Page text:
Knitting up the STASH

“My yarn stash is too large” – No Knitter, Ever

Except, maybe… me.

Ever since I’ve welcomed my son into my life, I’ve been feeling more and more like I need less and less “stuff”. There are a zillion reasons why… but I won’t unload them all onto you, tempted as I might be. This wave of a very light minimalism started with clothing and shoes and keeps expanding through my house to cooking items, cabinets, drawers, and closets. My favorite tool for measuring progress (other than seeing empty space or neatly stored useful items in closets) is my own printed chart of 2018 things to declutter in 2018, inspired by the Nourishing Minimalism Decluttering Challenge of 2018. Below is a photo of my progress by the end of August. Each colored box represents one item gone. YEAH! I tried changing colors each month, but there were a couple of deep-cleaning months and I felt I earned a new color halfway through. 












So… How does the yarn fit into this? Knitting and crocheting are my favorite hobbies. They’re also my work and two of my creative outlets. But sometimes looking at so much yarn makes me feel less creative. Less happy. Yarn that I’ve had for 10 years or a project that’s been sitting half done for 3 years don’t bring me joy. They make me feel burdened. Additionally, if I’m designing a project, I certainly don’t want to use a yarn or color that has been discontinued. I realized a few months into my light minimalism phase that I needed to take control of this aspect of my clutter as well. I love my local shops and want to support them and will continue to buy new yarn. But, as with all of my shopping during this epic decluttering, I bring a mindfulness to the store with me about what comes home.















Pictured above is my yarn cabinet after it was tidied two years ago. At that time, I had about 2 more cabinets worth of yarn in a storage room in my studio. Some of these yarns have been sold or donated and some have been knit. Some still sit there, waiting for their fate to be decided.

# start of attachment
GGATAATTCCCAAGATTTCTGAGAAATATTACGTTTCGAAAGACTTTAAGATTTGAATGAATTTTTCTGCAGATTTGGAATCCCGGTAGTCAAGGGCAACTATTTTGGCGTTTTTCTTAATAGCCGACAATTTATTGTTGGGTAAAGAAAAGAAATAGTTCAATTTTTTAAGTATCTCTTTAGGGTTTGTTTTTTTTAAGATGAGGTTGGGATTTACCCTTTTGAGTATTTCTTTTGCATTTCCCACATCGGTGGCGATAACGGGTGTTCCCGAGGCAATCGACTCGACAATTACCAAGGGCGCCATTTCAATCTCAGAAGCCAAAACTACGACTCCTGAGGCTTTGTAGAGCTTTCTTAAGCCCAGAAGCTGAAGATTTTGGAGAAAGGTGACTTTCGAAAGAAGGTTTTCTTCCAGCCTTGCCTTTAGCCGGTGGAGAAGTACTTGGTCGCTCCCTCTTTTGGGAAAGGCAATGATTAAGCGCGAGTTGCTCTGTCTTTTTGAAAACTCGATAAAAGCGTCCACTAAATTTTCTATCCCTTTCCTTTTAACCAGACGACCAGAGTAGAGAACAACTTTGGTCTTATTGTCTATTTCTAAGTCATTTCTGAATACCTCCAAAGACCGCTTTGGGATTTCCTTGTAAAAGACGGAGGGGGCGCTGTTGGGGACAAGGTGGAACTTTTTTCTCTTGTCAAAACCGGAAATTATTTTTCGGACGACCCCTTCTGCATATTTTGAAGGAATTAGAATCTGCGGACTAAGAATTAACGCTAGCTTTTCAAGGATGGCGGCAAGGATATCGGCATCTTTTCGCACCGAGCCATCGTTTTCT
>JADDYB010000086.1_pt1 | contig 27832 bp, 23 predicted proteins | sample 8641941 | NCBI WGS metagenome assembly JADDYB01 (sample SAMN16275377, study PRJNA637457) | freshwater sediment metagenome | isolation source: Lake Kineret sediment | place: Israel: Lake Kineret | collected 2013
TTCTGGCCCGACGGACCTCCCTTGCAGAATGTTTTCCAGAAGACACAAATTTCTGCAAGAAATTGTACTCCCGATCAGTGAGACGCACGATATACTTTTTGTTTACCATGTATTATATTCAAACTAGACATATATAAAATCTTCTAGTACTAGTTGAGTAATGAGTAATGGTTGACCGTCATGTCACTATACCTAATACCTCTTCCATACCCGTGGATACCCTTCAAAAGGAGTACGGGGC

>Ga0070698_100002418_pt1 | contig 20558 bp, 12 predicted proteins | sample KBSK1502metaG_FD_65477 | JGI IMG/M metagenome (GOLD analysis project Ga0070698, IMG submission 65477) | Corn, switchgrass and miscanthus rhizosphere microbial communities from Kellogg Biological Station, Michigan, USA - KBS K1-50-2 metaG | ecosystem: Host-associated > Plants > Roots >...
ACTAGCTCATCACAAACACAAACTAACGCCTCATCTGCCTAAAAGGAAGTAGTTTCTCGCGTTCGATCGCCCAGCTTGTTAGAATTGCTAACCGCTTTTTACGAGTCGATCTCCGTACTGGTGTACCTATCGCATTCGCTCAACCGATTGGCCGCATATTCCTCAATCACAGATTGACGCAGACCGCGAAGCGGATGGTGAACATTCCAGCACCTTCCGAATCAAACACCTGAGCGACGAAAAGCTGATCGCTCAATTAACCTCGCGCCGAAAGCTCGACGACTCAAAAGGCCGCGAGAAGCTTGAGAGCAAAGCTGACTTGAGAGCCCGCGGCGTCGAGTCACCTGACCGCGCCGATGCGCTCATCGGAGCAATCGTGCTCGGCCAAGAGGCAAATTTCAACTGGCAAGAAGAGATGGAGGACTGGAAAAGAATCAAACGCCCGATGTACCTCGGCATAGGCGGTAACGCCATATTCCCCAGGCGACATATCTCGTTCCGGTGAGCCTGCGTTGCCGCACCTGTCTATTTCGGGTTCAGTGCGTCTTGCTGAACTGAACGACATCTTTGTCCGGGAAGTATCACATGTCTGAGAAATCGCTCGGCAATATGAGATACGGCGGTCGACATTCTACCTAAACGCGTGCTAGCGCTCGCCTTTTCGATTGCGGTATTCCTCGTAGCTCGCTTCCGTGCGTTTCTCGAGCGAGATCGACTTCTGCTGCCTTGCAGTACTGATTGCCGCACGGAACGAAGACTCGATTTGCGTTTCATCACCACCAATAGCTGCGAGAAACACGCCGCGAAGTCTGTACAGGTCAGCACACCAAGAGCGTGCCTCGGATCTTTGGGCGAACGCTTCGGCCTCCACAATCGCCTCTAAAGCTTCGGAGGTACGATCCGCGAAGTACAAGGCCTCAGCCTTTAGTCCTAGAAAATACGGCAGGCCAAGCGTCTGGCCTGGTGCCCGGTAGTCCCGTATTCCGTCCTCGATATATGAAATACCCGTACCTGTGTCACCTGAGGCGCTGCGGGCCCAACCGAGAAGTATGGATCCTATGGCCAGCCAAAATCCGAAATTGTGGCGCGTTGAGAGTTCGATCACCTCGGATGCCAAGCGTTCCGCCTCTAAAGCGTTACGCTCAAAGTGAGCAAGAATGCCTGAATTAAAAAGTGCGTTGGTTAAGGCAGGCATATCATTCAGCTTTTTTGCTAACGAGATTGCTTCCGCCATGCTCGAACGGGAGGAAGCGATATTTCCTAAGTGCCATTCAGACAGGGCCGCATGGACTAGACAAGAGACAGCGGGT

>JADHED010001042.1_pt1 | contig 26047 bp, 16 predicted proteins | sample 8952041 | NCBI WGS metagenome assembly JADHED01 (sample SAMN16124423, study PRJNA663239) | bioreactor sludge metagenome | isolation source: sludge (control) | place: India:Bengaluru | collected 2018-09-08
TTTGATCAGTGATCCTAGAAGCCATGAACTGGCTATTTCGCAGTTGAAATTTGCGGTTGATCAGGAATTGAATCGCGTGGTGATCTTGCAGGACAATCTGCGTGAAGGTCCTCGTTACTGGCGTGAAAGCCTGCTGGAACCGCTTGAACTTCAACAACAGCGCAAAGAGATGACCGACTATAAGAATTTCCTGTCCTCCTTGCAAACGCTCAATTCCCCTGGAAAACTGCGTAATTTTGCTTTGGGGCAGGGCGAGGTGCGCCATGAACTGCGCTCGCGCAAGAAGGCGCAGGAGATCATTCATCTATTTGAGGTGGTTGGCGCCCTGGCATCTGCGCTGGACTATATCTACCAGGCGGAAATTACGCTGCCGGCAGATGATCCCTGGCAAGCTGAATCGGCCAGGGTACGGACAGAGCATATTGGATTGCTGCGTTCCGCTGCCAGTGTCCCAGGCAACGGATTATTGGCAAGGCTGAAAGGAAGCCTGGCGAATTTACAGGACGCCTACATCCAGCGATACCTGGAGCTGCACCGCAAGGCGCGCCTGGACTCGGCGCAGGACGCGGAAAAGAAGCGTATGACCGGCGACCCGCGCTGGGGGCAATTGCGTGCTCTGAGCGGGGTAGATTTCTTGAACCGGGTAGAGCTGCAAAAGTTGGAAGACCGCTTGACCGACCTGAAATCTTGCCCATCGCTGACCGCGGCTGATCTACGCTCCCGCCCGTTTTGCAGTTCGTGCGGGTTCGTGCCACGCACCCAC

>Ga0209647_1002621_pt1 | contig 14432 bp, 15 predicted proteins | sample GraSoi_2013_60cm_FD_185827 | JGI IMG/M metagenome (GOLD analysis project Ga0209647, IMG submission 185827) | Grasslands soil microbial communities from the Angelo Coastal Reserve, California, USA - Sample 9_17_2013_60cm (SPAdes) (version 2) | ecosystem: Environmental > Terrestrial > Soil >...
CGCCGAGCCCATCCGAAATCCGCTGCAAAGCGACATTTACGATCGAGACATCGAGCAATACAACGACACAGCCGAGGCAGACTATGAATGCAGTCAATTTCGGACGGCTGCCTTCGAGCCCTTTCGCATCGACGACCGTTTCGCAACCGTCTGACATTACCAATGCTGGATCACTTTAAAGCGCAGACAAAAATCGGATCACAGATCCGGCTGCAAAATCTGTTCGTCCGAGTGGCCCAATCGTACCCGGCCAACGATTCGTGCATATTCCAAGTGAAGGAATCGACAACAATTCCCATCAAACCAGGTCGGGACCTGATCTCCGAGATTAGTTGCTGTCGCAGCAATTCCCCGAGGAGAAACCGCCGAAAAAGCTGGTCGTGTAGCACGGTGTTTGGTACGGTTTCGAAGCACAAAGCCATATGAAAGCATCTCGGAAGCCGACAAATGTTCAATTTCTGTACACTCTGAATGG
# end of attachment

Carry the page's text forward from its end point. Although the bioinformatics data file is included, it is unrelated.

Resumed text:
I plan to chronical what I’ve been doing with my yarns to declutter and curate my stash in a few blog posts. Here are the first four steps towards this:

First step: Lessen the load. I’ve been destashing yarns in my Etsy shop. I have also been donating a lot of yarn, books, needles, etc. to the knitting group at my town’s senior center. They are loving it. Their joy in receiving items matches my joy in offloading them. How do I decide what is for sale and what to give away? If it's a valuable yarn (nice fiber, hand-dyed) or if there's enough yarn to make a substantial project and/or it holds some sentimental value for me, I try to sell it. If it's inexpensive yarn that costs more to ship than to sell or yarn that I only have bits and pieces of, it is given away. 

Second step: Knit the random single skeins of certain yarns and colors that you just can't bear to part with. Turn that love of the color or fiber or yarn into an actual project. What a concept. I began this process by knitting a hoodie cardigan for my son in some single skeins and odds & ends I had accumulated in Filatura di Crosa “Zara”. It's one of my favorite yarns ever, which is probably why I have so much of it. Yes, present tense. I still have a lot, even after finishing this sweater. 

About the sweater: I worked a basic top-down sweater with 8-row stripes of varying colors. I didn’t want to have to make the sleeves match, so I made sure that the stripes in the front of the body wouldn’t always match, either. Hooray for intarsia! I was able to use about 300 grams of yarn and I found ROBOT BUTTONS in my button stash (*in robot voice* PERFECT). This project was 100% STASH. It's probably going to fit him when he's 6.

Third step: Pat myself on the back!

Fourth step: Repeat steps 1-3.



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